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Apple’s revolutionary new credit card will be arriving in the hands of U.S. customers this summer, but despite its timely launch as part of Apple’s rising emphasis on services over tangible products, it seems that Apple’s credit card is an idea that’s been rattling around inside of Apple for at least 15 years.
In a recent blog post, Ken Segall, former Creative Director at Apple and the man who came up with the classic Think Different campaign, outlines how Steve Jobs actually first had the idea of an Apple-branded credit card back in the nascent days of the iPod and the iTunes Store.
The year was 2004, long before Apple had become mainstream, in the days when the company was known primarily for its Macs and an odd new fad device called an “iPod.” However, with the iTunes Store, Steve had succeeded in getting the music industry on board to build the first major digital music store, and with Apple’s new push into e-commerce, it seemed like a great time for Apple to get into the credit card business as well.
In typical Steve fashion, though, he wanted to do something different. Instead of offering frequent flier points or cash back, the Apple Card would be far cooler. It would offer free music.Ken Segall, The ghost of Apple Card past
In fact, Steve Jobs even wanted to call it the Apple Card, although not surprisingly, he also wanted to do something quite different with it than most credit cards of the time — instead of offering traditional rewards points, the Apple Card would offer free music. Users would earn “iPoints” with every purchase, which could then be redeemed for free music on iTunes. Essentially, the card would be a tie-in for iTunes customers, in an era when Apple’s iPod star was rapidly taking off and that was the only “service” that the company was offering.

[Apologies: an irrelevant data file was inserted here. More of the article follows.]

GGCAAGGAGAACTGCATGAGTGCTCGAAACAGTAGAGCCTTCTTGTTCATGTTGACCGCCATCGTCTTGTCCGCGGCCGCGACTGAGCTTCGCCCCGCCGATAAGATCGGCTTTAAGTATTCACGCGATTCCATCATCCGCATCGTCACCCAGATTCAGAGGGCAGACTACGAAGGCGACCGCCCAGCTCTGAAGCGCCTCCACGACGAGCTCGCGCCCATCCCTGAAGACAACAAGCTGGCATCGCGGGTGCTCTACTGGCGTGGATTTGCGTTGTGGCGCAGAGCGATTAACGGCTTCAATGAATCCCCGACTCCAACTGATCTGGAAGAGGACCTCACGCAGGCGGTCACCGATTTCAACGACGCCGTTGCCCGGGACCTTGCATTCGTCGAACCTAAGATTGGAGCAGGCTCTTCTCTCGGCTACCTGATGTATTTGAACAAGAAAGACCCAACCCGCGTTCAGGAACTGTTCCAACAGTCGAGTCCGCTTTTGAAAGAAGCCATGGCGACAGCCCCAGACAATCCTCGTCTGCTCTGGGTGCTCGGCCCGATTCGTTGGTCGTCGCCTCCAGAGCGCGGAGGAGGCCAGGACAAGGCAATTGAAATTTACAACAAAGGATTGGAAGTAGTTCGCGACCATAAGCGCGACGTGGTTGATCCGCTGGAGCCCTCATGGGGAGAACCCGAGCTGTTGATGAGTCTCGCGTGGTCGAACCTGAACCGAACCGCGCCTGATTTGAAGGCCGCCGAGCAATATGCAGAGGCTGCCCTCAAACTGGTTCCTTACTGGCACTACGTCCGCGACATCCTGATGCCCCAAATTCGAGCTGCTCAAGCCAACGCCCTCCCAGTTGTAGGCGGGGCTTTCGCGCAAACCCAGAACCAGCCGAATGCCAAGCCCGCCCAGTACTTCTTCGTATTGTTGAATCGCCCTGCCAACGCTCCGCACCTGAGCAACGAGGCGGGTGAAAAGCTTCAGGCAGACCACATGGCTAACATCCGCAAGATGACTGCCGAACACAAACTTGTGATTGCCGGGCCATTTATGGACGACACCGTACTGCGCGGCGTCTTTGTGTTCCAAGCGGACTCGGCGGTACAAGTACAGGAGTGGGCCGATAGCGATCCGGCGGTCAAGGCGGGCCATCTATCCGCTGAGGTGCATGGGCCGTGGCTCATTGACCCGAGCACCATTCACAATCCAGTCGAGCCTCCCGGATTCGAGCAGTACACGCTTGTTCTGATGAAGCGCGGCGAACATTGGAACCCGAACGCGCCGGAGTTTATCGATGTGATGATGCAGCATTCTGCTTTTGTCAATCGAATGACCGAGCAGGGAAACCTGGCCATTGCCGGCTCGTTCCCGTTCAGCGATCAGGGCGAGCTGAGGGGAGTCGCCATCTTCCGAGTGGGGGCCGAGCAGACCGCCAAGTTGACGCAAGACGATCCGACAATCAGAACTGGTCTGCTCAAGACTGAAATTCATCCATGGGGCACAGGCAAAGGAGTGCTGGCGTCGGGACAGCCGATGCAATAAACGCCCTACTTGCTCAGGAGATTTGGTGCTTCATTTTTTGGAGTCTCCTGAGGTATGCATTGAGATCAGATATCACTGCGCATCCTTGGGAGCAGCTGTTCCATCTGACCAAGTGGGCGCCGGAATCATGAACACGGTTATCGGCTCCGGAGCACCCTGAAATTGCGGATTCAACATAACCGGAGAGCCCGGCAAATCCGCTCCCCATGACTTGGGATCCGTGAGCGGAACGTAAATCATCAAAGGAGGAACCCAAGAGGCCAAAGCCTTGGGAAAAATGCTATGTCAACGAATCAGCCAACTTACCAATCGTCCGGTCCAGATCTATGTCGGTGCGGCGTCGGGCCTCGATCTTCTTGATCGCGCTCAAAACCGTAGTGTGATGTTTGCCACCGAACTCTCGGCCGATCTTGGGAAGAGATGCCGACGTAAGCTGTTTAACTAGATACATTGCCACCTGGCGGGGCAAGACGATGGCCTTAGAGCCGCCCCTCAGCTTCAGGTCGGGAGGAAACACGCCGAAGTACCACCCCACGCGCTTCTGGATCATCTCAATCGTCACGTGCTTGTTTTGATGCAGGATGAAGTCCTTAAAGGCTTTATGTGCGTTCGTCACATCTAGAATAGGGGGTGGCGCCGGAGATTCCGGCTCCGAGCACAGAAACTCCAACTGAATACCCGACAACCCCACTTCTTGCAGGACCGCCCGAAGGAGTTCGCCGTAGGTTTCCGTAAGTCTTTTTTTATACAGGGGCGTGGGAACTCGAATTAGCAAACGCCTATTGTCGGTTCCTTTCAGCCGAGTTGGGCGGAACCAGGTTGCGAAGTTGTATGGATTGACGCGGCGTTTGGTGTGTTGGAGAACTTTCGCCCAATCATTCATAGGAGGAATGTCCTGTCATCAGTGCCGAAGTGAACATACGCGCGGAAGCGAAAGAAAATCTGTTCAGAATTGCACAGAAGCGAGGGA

The upside for Apple was enormous. With its own credit card, Apple would not only make money when customers bought its products, it would make money when customers bought anything. Anywhere.Ken Segall, The ghost of Apple Card past
Unfortunately, despite Steve’s unprecedented success with getting the music industry on board for iTunes, he wasn’t able to build a working partnership with MasterCard, so the Apple Card died on the drawing board before anybody outside of Apple heard anything about it.
However, Segall notes that the card had gotten close enough to launching that Apple’s internal creative teams had already mocked up the entire ad campaign that would be used to launch the card, and in his blog post, Segall shares a few of the many ads that the teams created, featuring wordplays combining consumer products with bands that had appeal at the time, such as “Buy balloons, get Zeppelin.”
We’ll never know for certain how well Steve Jobs’ 2004 Apple Card would have worked out, since it failed to get off the ground through no real failure of the concept itself. Of course, the Steve Jobs’ 2004 Apple was a very different company than the trillion-dollar behemoth it is today, and the launch of the new Apple Card probably owes no small debt to the industry clout that Apple now enjoys. Combined with the advanced security, privacy, and technology features that Apple is now able to bring to the table, the new Apple Card seems like something that Steve Jobs himself probably never would have dreamed of back in 2004.